Miller, Christopher A., Pelican, Michael and Goldman, Robert (1999): A High-Level "Tasking" Interface for Uninhabited Combat Air Vehicles. In: Maybury, Mark T. (ed.) International Conference on Intelligent User Interfaces 1999 January 5-8, 1999, Redondo Beach, California, USA. p. 197.
Miller, Christopher A. (1999): Bridging the Information Transfer Gap: Measuring Goodness of Information Fit. In J. Vis. Lang. Comput., 10 (4) pp. 523-558.
Miller, Christopher A., Corker, Kevin M., Maybury, Mark T. and Puerta, Angel R. (1997): Computational Approaches to Interface Design: What Works, What Doesn't, What Should and What Might. In: Moore, Johanna D., Edmonds, Ernest and Puerta, Angel R. (eds.) International Conference on Intelligent User Interfaces 1997 January 6-9, 1997, Orlando, Florida, USA. pp. 123-126.
Tools which make use of computational processes -- mathematical, algorithmic and/or knowledge-based -- to perform portions of the design, evaluation and/or construction of interfaces have become increasingly available and powerful. Nevertheless, there is little agreement as to the appropriate role for a computational tool to play in the interface design process. Current tools fall into broad classes depending on which portions, and how much, of the design process they automate. The purpose of this panel is to view and generalize about computational approaches developed to date, discuss the tasks which for which they are suited, and suggest methods to enhance their utility and acceptance. Panel participants represent a wide diversity of application domains and methodologies. This should provide for lively discussion about implementation approaches, accuracy of design decisions, acceptability of representational tradeoffs and the optimal role for a computational tool to play in the interface design process.
© All rights reserved Miller et al. and/or ACM Press
Miller, Christopher A. and Morton, Blaise (1994): A Singular Value Decomposition Approach to Information Presentation Format Optimization. In: Proceedings of the Human Factors and Ergonomics Society 38th Annual Meeting 1994. pp. 85-89.
Glass cockpits pose a novel problem in Information Presentation Format (IPF) optimization since they invariably carry more formats than they can present any given time. In addition to optimizing individual formats and the static layout of sets of formats for information presentation, designers must now concern themselves with optimizing the overall set of formats from which a subset is drawn for presentation at any given time. Fortunately, quantitative knowledge representations and reasoning techniques, deriving primarily from research in the Pilot's Associate programs, enable the use of sophisticated mathematical analysis techniques for addressing this problem quickly and easily. We present initial work on the use of Singular Value Decomposition techniques for analyzing the "fit" between the information presenting capabilities of a set of IPFs and the information needs of a set of piloting tasks and show how this technique can be used to provide design recommendations for the global set of IPFs available for presentation in the cockpit.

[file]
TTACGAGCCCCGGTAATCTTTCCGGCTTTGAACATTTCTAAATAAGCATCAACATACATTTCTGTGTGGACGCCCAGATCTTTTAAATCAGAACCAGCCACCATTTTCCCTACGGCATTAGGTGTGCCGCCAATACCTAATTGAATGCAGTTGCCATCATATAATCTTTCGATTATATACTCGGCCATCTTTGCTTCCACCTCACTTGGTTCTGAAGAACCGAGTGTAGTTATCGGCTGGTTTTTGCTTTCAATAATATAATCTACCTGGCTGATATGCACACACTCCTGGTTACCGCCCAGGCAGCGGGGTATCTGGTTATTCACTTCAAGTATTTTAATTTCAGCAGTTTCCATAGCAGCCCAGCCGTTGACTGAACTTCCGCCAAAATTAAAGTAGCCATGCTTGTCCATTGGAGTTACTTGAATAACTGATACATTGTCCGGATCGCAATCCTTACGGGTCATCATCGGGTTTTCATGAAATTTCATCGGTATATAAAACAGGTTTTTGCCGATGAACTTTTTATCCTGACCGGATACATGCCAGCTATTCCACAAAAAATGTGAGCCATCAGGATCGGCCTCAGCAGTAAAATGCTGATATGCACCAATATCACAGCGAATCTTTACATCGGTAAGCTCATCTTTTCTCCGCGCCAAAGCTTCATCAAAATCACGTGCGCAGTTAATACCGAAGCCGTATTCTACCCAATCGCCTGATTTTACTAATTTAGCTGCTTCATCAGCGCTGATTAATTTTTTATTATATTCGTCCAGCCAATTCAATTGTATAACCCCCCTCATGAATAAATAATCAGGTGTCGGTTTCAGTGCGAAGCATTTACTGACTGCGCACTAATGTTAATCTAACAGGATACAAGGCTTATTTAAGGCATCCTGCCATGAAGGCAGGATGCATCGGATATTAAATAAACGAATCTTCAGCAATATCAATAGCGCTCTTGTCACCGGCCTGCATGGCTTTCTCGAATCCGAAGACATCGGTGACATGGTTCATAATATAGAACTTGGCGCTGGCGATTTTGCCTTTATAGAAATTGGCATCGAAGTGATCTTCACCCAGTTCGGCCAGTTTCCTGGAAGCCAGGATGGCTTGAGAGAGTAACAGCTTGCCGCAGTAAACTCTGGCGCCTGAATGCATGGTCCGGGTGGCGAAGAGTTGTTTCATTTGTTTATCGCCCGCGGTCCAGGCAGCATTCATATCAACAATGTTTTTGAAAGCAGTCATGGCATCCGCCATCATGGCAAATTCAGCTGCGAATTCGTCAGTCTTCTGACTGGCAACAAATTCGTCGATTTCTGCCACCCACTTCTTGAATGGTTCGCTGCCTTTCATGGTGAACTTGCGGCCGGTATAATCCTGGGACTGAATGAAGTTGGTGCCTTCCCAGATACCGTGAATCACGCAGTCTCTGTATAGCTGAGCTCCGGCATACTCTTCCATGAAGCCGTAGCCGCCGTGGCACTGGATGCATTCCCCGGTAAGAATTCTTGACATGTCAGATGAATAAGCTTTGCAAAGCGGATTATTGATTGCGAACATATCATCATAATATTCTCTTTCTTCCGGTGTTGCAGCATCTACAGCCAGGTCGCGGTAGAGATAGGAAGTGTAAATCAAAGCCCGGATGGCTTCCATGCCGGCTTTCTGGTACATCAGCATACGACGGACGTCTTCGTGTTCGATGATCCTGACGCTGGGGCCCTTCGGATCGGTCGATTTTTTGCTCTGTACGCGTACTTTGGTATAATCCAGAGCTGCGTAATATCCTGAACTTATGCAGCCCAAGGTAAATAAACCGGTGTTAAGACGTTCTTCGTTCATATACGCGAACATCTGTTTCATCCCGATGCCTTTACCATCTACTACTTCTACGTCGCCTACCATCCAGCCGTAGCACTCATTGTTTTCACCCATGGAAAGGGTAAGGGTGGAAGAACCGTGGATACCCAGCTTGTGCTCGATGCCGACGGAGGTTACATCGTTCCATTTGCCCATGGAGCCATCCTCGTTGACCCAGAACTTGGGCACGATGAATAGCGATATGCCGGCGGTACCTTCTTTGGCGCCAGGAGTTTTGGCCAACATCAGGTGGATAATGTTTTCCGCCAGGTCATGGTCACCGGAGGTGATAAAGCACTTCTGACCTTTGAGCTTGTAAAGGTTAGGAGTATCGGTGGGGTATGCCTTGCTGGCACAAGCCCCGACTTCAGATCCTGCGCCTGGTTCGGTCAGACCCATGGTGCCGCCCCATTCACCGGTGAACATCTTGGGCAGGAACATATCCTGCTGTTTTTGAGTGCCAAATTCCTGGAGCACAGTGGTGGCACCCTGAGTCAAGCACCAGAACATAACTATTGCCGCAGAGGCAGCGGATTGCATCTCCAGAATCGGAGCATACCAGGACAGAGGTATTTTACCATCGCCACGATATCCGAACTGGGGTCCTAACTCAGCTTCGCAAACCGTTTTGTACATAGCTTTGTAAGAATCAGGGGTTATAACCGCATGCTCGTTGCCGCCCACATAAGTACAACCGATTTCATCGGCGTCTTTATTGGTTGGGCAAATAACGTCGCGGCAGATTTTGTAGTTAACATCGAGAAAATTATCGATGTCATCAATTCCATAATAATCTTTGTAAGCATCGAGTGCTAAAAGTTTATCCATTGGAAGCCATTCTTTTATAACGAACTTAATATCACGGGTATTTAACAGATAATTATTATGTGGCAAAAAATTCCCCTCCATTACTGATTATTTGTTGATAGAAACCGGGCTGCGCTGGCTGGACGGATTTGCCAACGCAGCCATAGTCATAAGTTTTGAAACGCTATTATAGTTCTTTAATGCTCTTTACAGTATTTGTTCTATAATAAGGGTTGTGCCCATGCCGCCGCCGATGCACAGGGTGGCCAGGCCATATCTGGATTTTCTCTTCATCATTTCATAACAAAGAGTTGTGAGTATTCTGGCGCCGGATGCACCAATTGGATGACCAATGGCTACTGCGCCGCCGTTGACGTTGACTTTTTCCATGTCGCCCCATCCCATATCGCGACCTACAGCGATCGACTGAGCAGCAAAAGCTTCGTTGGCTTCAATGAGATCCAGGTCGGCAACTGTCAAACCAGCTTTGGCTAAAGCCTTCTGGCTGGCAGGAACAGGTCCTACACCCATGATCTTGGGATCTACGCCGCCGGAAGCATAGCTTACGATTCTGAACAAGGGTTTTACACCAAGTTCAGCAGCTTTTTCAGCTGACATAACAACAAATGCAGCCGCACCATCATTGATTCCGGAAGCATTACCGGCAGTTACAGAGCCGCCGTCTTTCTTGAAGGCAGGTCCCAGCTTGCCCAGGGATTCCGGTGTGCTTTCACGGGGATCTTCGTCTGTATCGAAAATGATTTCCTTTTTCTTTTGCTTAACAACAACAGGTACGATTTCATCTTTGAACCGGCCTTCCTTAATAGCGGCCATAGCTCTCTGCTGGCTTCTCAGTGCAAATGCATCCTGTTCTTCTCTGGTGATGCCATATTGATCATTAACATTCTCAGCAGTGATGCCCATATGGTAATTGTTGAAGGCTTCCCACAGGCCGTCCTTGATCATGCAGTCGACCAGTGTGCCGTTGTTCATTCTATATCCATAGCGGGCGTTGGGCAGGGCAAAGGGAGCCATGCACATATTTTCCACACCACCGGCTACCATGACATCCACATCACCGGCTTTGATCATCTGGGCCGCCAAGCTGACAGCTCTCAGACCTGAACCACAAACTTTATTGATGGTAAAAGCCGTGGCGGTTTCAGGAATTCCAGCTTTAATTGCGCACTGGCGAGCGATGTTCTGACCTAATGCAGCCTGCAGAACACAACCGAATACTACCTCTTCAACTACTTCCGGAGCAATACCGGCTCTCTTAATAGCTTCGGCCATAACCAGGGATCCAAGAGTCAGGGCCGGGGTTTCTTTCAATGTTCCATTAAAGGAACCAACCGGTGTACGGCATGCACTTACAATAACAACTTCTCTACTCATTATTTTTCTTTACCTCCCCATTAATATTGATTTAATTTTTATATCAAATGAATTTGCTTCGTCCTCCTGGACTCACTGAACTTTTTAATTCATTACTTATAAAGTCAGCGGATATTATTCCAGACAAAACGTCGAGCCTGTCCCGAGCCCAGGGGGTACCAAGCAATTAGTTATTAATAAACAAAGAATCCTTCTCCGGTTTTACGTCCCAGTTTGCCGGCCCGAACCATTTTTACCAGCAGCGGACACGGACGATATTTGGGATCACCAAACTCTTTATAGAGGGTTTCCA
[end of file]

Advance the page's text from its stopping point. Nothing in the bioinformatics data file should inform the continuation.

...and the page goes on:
© All rights reserved Miller and Morton and/or Human Factors Society
Miller, Christopher A. and Larson, Raymond (1992): An Explanatory and "Argumentative" Interface for a Model-Based Diagnostic System. In: Mackinlay, Jock D. and Green, Mark (eds.) Proceedings of the 5th annual ACM symposium on User interface software and technology November 15 - 18, 1992, Monteray, California, United States. pp. 43-52.
That intelligent systems need an explanatory capability if they are to aid or support human users has long been understood. A system which can justify its decisions generally obtains improved user trust, greater accuracy in use and offers embedded training potential. Extensive work has been done to provide rule-based systems with explanatory interfaces, but little has been done to provide the same benefits for model-based systems. We develop an approach to organizing the presentation of large amounts of model-based data in an interactive format patterned after a model of human-human explanatory and argumentative discourse. Portions of this interface were implemented for Honeywell's model-based Flight Control Maintenance and Diagnostic System (FCMDS). We conclude that sufficient information exists in a model-based system to provide a wide range of explanation types, and that, the discourse approach is a convenient, powerful and broadly applicable method of organizing and controlling information exchange involving this data.
© All rights reserved Miller and Larson and/or ACM Press